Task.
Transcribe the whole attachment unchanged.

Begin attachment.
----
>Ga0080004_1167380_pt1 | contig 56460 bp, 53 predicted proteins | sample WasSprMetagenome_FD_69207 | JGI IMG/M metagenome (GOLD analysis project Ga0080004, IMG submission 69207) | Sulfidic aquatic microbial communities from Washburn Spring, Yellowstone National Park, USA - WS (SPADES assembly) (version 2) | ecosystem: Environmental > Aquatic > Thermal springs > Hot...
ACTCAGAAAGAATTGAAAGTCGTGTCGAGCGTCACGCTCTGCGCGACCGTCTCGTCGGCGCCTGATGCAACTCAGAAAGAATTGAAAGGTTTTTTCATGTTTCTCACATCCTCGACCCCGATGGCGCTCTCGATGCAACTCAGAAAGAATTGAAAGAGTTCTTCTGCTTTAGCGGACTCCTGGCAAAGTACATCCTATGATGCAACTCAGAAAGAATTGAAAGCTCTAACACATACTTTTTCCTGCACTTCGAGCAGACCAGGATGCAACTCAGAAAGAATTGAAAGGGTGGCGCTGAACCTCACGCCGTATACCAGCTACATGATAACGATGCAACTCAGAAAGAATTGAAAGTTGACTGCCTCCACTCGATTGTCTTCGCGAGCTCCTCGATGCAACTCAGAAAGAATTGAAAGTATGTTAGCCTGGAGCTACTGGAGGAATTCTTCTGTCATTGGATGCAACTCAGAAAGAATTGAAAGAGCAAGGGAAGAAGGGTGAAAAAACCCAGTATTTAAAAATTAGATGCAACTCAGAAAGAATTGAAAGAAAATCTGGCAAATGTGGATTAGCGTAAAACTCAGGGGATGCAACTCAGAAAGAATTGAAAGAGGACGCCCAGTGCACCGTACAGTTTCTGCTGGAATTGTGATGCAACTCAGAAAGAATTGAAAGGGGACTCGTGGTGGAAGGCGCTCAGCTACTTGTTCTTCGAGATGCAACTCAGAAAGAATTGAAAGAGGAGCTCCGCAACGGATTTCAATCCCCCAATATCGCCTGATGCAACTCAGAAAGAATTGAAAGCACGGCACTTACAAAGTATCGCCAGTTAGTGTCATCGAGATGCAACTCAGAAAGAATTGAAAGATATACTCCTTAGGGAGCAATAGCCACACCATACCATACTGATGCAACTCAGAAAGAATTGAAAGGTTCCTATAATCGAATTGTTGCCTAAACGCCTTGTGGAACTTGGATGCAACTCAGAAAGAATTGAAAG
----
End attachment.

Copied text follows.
>Ga0080004_1167380_pt1 | contig 56460 bp, 53 predicted proteins | sample WasSprMetagenome_FD_69207 | JGI IMG/M metagenome (GOLD analysis project Ga0080004, IMG submission 69207) | Sulfidic aquatic microbial communities from Washburn Spring, Yellowstone National Park, USA - WS (SPADES assembly) (version 2) | ecosystem: Environmental > Aquatic > Thermal springs > Hot...
ACTCAGAAAGAATTGAAAGTCGTGTCGAGCGTCACGCTCTGCGCGACCGTCTCGTCGGCGCCTGATGCAACTCAGAAAGAATTGAAAGGTTTTTTCATGTTTCTCACATCCTCGACCCCGATGGCGCTCTCGATGCAACTCAGAAAGAATTGAAAGAGTTCTTCTGCTTTAGCGGACTCCTGGCAAAGTACATCCTATGATGCAACTCAGAAAGAATTGAAAGCTCTAACACATACTTTTTCCTGCACTTCGAGCAGACCAGGATGCAACTCAGAAAGAATTGAAAGGGTGGCGCTGAACCTCACGCCGTATACCAGCTACATGATAACGATGCAACTCAGAAAGAATTGAAAGTTGACTGCCTCCACTCGATTGTCTTCGCGAGCTCCTCGATGCAACTCAGAAAGAATTGAAAGTATGTTAGCCTGGAGCTACTGGAGGAATTCTTCTGTCATTGGATGCAACTCAGAAAGAATTGAAAGAGCAAGGGAAGAAGGGTGAAAAAACCCAGTATTTAAAAATTAGATGCAACTCAGAAAGAATTGAAAGAAAATCTGGCAAATGTGGATTAGCGTAAAACTCAGGGGATGCAACTCAGAAAGAATTGAAAGAGGACGCCCAGTGCACCGTACAGTTTCTGCTGGAATTGTGATGCAACTCAGAAAGAATTGAAAGGGGACTCGTGGTGGAAGGCGCTCAGCTACTTGTTCTTCGAGATGCAACTCAGAAAGAATTGAAAGAGGAGCTCCGCAACGGATTTCAATCCCCCAATATCGCCTGATGCAACTCAGAAAGAATTGAAAGCACGGCACTTACAAAGTATCGCCAGTTAGTGTCATCGAGATGCAACTCAGAAAGAATTGAAAGATATACTCCTTAGGGAGCAATAGCCACACCATACCATACTGATGCAACTCAGAAAGAATTGAAAGGTTCCTATAATCGAATTGTTGCCTAAACGCCTTGTGGAACTTGGATGCAACTCAGAAAGAATTGAAAG